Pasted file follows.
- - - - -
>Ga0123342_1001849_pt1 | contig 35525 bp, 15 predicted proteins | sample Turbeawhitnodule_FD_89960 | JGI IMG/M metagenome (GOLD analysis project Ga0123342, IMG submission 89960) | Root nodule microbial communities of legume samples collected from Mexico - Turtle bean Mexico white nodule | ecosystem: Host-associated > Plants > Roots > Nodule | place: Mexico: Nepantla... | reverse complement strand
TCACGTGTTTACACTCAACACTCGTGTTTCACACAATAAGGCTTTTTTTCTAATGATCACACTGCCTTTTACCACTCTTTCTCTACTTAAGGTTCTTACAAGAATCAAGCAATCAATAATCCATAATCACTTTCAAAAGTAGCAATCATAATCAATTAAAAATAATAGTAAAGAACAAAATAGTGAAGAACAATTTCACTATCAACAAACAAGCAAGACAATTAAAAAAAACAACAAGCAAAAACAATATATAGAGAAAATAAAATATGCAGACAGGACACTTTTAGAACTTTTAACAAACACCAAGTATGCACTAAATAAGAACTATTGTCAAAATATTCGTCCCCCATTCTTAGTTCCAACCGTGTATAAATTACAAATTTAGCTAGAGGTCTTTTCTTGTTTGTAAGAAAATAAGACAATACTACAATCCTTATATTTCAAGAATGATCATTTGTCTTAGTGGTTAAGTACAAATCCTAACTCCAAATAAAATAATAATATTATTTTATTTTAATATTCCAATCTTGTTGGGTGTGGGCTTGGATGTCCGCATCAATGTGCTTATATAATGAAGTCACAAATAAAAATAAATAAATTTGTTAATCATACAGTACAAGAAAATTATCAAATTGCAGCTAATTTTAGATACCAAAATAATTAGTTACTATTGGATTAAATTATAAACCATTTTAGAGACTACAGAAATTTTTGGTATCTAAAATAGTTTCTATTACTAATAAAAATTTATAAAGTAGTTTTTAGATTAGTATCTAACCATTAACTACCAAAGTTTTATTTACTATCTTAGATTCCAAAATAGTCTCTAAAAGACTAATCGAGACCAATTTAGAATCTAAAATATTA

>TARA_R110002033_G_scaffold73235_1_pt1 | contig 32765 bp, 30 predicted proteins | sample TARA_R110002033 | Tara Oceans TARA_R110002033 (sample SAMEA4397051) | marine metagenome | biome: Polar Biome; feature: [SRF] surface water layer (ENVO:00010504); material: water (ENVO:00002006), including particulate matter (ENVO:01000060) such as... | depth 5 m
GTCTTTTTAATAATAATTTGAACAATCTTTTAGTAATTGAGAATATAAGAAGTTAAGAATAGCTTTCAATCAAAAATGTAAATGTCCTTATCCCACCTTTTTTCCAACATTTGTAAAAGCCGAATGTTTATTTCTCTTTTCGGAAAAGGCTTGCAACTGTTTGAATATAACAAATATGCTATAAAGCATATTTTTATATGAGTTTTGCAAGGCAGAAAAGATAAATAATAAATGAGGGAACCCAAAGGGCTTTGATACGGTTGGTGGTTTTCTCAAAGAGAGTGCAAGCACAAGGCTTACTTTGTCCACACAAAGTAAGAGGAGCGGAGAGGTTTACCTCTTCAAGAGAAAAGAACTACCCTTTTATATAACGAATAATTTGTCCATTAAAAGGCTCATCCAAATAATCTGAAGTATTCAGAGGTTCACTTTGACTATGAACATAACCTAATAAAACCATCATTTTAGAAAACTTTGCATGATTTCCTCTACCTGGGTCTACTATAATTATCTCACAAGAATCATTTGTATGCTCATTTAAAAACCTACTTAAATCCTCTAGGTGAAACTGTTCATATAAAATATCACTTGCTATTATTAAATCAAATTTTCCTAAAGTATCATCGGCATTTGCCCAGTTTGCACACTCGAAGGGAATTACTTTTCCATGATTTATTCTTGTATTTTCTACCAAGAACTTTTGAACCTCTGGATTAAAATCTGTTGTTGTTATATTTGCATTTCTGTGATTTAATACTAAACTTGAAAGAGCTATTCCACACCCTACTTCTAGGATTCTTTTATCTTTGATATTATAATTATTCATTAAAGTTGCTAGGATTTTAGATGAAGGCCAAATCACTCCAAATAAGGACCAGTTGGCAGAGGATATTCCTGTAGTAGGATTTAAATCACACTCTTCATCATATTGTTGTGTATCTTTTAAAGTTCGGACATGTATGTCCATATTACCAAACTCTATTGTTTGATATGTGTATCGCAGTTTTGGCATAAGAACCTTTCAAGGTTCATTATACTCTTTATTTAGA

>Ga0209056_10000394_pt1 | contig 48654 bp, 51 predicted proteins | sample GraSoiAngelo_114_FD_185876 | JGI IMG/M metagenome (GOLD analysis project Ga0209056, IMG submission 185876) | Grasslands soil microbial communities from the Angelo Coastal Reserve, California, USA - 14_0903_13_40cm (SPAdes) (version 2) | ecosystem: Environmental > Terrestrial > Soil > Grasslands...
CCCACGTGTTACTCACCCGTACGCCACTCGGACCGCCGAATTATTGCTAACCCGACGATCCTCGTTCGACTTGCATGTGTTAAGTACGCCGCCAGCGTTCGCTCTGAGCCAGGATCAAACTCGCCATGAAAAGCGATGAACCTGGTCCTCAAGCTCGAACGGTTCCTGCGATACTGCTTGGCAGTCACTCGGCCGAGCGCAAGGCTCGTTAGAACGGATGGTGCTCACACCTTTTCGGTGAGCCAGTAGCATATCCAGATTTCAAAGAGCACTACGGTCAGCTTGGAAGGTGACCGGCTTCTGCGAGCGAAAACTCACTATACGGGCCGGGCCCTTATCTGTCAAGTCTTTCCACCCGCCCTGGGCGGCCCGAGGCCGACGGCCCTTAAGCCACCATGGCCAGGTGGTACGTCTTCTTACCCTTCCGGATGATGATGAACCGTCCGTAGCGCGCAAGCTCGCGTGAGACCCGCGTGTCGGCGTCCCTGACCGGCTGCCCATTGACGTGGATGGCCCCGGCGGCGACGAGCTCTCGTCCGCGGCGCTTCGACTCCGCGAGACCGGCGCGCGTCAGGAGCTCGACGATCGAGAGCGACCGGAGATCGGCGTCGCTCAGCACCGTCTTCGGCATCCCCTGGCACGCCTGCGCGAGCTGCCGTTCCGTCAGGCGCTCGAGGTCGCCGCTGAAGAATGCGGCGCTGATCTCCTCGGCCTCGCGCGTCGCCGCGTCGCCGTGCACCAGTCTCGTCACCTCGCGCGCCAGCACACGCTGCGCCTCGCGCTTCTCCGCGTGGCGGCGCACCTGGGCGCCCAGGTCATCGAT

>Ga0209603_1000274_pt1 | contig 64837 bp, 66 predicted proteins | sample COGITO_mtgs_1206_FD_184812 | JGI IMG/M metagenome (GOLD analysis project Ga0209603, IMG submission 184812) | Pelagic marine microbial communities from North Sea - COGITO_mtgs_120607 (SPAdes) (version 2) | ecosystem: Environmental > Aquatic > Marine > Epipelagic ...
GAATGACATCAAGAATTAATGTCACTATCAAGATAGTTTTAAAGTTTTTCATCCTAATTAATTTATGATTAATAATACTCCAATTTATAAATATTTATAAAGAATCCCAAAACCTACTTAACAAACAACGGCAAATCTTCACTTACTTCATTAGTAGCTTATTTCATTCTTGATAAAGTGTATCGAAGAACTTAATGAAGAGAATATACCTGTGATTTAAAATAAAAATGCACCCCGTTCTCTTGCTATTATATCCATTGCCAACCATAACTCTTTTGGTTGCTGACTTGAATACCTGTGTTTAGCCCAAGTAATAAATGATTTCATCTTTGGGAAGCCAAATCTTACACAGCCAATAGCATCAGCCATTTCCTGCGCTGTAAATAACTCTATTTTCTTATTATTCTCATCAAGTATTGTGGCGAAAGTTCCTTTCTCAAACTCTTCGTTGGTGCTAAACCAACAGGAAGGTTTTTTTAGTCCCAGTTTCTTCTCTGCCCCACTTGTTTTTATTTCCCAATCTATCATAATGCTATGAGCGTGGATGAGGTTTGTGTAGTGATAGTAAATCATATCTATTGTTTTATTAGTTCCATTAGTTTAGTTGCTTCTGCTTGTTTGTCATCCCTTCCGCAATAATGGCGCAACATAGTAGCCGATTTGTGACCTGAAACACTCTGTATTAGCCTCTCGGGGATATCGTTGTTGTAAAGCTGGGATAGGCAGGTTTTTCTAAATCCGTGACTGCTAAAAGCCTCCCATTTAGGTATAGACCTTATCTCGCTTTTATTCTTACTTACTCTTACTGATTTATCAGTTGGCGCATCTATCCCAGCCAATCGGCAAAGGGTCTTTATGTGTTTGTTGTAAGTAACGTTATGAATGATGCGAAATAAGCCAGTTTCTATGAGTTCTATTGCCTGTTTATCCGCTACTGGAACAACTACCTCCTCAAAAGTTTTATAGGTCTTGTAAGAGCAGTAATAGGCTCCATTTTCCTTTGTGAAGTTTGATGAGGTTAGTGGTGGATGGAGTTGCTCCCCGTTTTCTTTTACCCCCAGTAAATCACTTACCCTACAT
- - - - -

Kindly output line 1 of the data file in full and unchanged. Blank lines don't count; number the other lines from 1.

>Ga0123342_1001849_pt1 | contig 35525 bp, 15 predicted proteins | sample Turbeawhitnodule_FD_89960 | JGI IMG/M metagenome (GOLD analysis project Ga0123342, IMG submission 89960) | Root nodule microbial communities of legume samples collected from Mexico - Turtle bean Mexico white nodule | ecosystem: Host-associated > Plants > Roots > Nodule | place: Mexico: Nepantla... | reverse complement strand